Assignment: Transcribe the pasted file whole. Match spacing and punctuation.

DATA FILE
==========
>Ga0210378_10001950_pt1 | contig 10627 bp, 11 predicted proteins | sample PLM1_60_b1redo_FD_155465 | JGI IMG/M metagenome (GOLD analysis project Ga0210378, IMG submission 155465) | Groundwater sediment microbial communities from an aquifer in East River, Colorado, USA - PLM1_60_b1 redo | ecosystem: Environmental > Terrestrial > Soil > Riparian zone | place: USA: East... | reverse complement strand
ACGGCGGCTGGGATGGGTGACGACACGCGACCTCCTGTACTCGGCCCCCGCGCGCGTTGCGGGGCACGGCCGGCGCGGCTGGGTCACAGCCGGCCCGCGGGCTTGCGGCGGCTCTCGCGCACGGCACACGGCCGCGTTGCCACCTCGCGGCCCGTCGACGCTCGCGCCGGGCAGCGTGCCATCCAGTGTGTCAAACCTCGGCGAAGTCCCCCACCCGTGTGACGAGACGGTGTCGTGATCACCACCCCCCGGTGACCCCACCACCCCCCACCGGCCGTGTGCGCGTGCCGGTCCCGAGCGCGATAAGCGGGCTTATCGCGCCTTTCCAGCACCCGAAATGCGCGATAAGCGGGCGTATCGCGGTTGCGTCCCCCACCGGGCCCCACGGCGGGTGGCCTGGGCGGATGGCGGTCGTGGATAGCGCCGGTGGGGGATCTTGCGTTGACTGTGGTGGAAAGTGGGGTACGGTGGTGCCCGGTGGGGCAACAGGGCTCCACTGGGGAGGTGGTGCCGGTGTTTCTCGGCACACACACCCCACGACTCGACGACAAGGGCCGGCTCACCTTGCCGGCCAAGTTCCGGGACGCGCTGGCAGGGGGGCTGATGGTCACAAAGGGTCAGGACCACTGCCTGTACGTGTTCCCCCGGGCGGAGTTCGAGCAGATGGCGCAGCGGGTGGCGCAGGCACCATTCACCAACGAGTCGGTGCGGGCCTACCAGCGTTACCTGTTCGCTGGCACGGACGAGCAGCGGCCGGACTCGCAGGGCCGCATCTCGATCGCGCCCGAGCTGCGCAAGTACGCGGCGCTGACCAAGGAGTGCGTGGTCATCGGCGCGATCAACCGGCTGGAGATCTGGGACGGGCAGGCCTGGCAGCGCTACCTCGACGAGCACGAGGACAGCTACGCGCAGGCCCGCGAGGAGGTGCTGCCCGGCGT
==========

>Ga0210378_10001950_pt1 | contig 10627 bp, 11 predicted proteins | sample PLM1_60_b1redo_FD_155465 | JGI IMG/M metagenome (GOLD analysis project Ga0210378, IMG submission 155465) | Groundwater sediment microbial communities from an aquifer in East River, Colorado, USA - PLM1_60_b1 redo | ecosystem: Environmental > Terrestrial > Soil > Riparian zone | place: USA: East... | reverse complement strand
ACGGCGGCTGGGATGGGTGACGACACGCGACCTCCTGTACTCGGCCCCCGCGCGCGTTGCGGGGCACGGCCGGCGCGGCTGGGTCACAGCCGGCCCGCGGGCTTGCGGCGGCTCTCGCGCACGGCACACGGCCGCGTTGCCACCTCGCGGCCCGTCGACGCTCGCGCCGGGCAGCGTGCCATCCAGTGTGTCAAACCTCGGCGAAGTCCCCCACCCGTGTGACGAGACGGTGTCGTGATCACCACCCCCCGGTGACCCCACCACCCCCCACCGGCCGTGTGCGCGTGCCGGTCCCGAGCGCGATAAGCGGGCTTATCGCGCCTTTCCAGCACCCGAAATGCGCGATAAGCGGGCGTATCGCGGTTGCGTCCCCCACCGGGCCCCACGGCGGGTGGCCTGGGCGGATGGCGGTCGTGGATAGCGCCGGTGGGGGATCTTGCGTTGACTGTGGTGGAAAGTGGGGTACGGTGGTGCCCGGTGGGGCAACAGGGCTCCACTGGGGAGGTGGTGCCGGTGTTTCTCGGCACACACACCCCACGACTCGACGACAAGGGCCGGCTCACCTTGCCGGCCAAGTTCCGGGACGCGCTGGCAGGGGGGCTGATGGTCACAAAGGGTCAGGACCACTGCCTGTACGTGTTCCCCCGGGCGGAGTTCGAGCAGATGGCGCAGCGGGTGGCGCAGGCACCATTCACCAACGAGTCGGTGCGGGCCTACCAGCGTTACCTGTTCGCTGGCACGGACGAGCAGCGGCCGGACTCGCAGGGCCGCATCTCGATCGCGCCCGAGCTGCGCAAGTACGCGGCGCTGACCAAGGAGTGCGTGGTCATCGGCGCGATCAACCGGCTGGAGATCTGGGACGGGCAGGCCTGGCAGCGCTACCTCGACGAGCACGAGGACAGCTACGCGCAGGCCCGCGAGGAGGTGCTGCCCGGCGT